I've got to shake that shit.

How can I go from "I AM worried that you won't like me" to "I AM"? How? One way might be to shorten all my sentences to two words. That's good. I like. I'm cool. I rock. Blogs rule. Me too. I AM. Like me? Poor bastard.

But I'll keep working on it. Even Miles Davis didn't become a REAL BLOGGER overnight.

Hey, I know. I'm going to go back and change every instance of "real Blogger" to "REAL BLOGGER". That'd be kinda neat. You agree?

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"Oliver Twist", Chapter 52

Chapter LII

Fagin's last night alive.

The court was paved, from floor to roof, with human faces. Inquisitive and eager eyes peered from every inch of space. From the rail before the dock, away into the sharpest angle of the smallest corner in the galleries, all looks were fixed upon one man- Fagin. Before him and behind: above, below, on the right and on the left: he seemed to stand surrounded by a firmament, all bright with gleaming eyes.
He stood there, in all this glare of living light, with one hand resting on the wooden slab before him, the other held to his ear, and his head thrust forward to enable him to catch with greater distinctness every word that fell from the presiding judge, who was delivering his charge to the jury. At times, he turned his eyes sharply upon them to observe the effect of the slightest featherweight in his favour; and when the points against him were stated with terrible distinctness, looked towards his counsel, in mute appeal that he would, even then, urge something in his behalf. Beyond these manifestations of anxiety, he stirred not hand or foot. He had scarcely moved since the trial began; and now that the judge ceased to speak, he still remained in the same strained attitude of close attention, with his gaze bent on him, as though he listened still.

A slight bustle in the court recalled him to himself. Looking round, he saw that the jurymen had turned together, to consider of their verdict. As his eyes wandered to the gallery, he could see the people rising above each other to see his face: some hastily applying their glasses to their eyes: and others whispering their neighbours with looks expressive of abhorrence. A few there were, who seemed unmindful of him, and looked only to the jury, in impatient wonder how they could delay. But in no one face- not even among the women, of whom there were many there- could he read the faintest sympathy with himself, or any feeling but one of all- absorbing interest that he should be condemned.

As he saw all this in one bewildered glance, the death-like stillness came again, and looking back, he saw that the jurymen had turned towards the judge. Hush!

They only sought permission to retire.

He looked, wistfully, into their faces, one by one, when they passed out, as though to see which way the greater number leant; but that was fruitless. The jailer touched him on the shoulder. He followed mechanically to the end of the dock, and sat down on a chair. The man pointed it out, or he would not have seen it.

He looked up into the gallery again. Some of the people were eating and some fanning themselves with handkerchiefs; for the crowded place was very hot. There was one young man sketching his face in a little note-book. He wondered whether it was like, and looked on when the artist broke his pencil-point, and made another with his knife, as any idle spectator might have done.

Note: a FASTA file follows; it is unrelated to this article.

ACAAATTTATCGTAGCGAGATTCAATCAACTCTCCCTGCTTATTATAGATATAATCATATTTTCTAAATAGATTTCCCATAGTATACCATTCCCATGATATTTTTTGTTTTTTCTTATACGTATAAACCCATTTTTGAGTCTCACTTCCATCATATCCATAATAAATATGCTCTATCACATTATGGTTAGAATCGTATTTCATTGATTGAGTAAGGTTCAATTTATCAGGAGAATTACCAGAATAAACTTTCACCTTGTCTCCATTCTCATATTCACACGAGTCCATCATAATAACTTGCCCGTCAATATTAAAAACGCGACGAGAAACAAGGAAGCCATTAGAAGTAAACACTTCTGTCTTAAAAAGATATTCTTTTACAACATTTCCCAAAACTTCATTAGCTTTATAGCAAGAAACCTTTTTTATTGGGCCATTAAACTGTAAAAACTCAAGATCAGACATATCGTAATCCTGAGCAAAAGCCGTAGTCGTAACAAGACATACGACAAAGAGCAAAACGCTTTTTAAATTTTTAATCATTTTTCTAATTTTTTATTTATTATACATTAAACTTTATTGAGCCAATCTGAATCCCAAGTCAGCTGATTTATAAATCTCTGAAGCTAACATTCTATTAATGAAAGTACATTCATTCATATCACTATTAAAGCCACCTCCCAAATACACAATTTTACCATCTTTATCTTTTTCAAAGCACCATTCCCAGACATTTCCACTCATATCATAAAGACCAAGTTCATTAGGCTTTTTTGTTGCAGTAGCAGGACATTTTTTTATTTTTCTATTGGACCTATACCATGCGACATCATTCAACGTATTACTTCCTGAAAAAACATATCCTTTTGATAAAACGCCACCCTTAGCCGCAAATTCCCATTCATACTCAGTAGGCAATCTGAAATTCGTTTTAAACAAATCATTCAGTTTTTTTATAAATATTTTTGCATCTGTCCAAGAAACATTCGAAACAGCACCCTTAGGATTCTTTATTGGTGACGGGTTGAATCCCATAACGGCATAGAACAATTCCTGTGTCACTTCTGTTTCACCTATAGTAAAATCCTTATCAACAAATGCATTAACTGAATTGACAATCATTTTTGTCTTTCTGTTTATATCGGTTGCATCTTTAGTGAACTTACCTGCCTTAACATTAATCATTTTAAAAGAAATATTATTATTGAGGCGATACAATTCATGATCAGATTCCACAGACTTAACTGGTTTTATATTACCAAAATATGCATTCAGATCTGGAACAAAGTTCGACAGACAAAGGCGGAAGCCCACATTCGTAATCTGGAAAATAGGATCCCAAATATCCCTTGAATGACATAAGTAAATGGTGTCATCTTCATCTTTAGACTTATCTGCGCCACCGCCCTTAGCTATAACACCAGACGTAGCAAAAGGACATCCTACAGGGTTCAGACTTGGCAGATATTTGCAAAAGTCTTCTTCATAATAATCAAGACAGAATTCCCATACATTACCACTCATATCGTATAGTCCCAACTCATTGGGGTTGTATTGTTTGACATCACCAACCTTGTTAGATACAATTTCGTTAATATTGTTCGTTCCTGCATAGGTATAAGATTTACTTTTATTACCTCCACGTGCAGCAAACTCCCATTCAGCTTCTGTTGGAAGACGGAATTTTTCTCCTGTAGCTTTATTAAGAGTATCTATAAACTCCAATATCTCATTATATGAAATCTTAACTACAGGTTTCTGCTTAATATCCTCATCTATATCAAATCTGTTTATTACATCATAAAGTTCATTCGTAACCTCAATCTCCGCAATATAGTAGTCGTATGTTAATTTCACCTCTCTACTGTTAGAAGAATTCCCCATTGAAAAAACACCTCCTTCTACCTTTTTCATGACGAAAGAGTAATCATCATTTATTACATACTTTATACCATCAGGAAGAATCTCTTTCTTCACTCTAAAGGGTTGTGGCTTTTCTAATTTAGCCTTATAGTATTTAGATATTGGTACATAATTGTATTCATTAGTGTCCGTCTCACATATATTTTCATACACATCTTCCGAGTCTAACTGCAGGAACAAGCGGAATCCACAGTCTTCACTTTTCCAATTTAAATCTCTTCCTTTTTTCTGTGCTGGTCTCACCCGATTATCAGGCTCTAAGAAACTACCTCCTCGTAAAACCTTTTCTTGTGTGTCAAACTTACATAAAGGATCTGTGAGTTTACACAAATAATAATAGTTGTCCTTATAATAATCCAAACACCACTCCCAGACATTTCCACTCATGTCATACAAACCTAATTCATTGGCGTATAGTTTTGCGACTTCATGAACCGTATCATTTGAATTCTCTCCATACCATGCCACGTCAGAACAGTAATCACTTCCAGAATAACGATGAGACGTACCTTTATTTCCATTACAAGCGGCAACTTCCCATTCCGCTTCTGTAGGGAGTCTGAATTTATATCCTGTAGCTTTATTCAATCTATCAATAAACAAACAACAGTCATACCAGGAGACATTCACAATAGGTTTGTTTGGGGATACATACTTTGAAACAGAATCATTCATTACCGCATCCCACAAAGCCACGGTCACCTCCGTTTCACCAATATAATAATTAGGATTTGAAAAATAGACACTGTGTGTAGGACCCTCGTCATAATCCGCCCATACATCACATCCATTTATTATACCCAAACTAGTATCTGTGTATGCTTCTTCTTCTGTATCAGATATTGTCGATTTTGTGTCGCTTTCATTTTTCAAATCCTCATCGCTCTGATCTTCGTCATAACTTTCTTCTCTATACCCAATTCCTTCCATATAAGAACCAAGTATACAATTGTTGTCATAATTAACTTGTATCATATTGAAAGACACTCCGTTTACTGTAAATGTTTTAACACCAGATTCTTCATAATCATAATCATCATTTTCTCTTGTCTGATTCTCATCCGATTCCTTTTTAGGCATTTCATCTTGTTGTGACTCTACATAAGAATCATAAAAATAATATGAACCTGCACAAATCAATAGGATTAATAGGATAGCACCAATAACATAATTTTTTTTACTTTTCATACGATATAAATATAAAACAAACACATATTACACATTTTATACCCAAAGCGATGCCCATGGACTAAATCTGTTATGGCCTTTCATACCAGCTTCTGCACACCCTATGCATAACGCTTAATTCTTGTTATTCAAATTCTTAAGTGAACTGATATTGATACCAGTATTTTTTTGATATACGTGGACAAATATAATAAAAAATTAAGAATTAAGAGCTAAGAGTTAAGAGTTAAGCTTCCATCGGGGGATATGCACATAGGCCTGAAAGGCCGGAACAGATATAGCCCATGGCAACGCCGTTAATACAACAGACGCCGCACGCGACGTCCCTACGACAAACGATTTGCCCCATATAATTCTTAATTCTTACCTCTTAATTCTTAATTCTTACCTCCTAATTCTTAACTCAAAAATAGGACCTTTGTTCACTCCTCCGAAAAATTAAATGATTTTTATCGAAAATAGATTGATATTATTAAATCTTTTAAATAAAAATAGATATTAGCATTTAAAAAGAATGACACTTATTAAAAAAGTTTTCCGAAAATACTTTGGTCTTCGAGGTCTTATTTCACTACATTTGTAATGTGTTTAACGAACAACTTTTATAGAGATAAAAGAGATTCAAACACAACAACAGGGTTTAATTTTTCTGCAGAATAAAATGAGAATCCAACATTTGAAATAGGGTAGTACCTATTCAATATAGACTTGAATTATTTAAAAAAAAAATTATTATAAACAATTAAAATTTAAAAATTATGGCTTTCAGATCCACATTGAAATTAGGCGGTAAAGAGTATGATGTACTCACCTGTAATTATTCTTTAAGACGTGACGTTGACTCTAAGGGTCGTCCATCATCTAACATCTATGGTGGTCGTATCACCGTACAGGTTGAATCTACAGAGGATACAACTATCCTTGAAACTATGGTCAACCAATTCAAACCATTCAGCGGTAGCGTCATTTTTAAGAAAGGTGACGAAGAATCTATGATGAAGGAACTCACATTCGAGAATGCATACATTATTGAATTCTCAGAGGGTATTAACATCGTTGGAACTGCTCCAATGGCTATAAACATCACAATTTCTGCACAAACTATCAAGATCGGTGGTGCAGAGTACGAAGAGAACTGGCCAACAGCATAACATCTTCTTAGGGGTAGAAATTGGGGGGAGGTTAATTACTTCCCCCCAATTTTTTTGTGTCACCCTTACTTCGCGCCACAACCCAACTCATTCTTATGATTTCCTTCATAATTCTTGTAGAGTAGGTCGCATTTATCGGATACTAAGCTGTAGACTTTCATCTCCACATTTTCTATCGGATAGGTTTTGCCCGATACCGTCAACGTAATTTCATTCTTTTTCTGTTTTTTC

In the same way, when he turned his eyes towards the judge, his mind began to busy itself with the fashion of his dress, and what it cost, and how he put it on. There was an old fat gentleman on the bench, too, who had gone out, some half an hour before, and now come back. He wondered within himself whether this man had been to get his dinner, what he had had, and where he had had it; and pursued this train of careless thought until some new object caught his eye and roused another.

Not that, all this time, his mind was, for an instant, free from one oppressive overwhelming sense of the grave that opened at his feet; it was ever present to him, but in a vague and general way, and he could not fix his thoughts upon it. Thus, even while he trembled, and turned burning hot at the idea of speedy death, he fell to counting the iron spikes before him, and wondering how the head of one had been broken off, and whether they would mend it, or leave it as it was. Then, he thought of all the horrors of the gallows and the scaffold- and stopped to watch a man sprinkling the floor to cool it- and then went on to think again.

At length there was a cry of silence, and a breathless look from all towards the door. The jury returned, and passed him close. He could glean nothing from their faces; they might as well have been of stone. Perfect stillness ensued- not a rustle- not a breath- Guilty.

The building rang with a tremendous shout, and another, and another, and then it echoed loud groans, then gathered strength as they swelled out, like angry thunder. It was a peal of joy from the populace outside, greeting the news that he would die on Monday.

The noise subsided, and he was asked if he had anything to say why sentence of death should not be passed upon him. He had resumed his listening attitude, and looked intently at his questioner while the demand was made; but it was twice repeated before he seemed to hear it, and then he only muttured that he was an old man- an old man- an old man- and so, dropping into a whisper, was silent again.

The judge assumed the black cap, and the prisoner still stood with the same air and gesture. A woman in the gallery uttered some exclamation, called forth by this dread solemnity; he looked hastily up as if angry at the interruption, and bent forward yet more attentively. The address was solemn and impressive; the sentence fearful to hear. But he stood, like a marble figure, without the motion of a nerve. His haggard face was still thrust forward, his under-jaw hanging down, and his eyes staring out before him, when the jailer put his hand upon his arm, and beckoned him away. He gazed stupidly about him for an instant, and obeyed.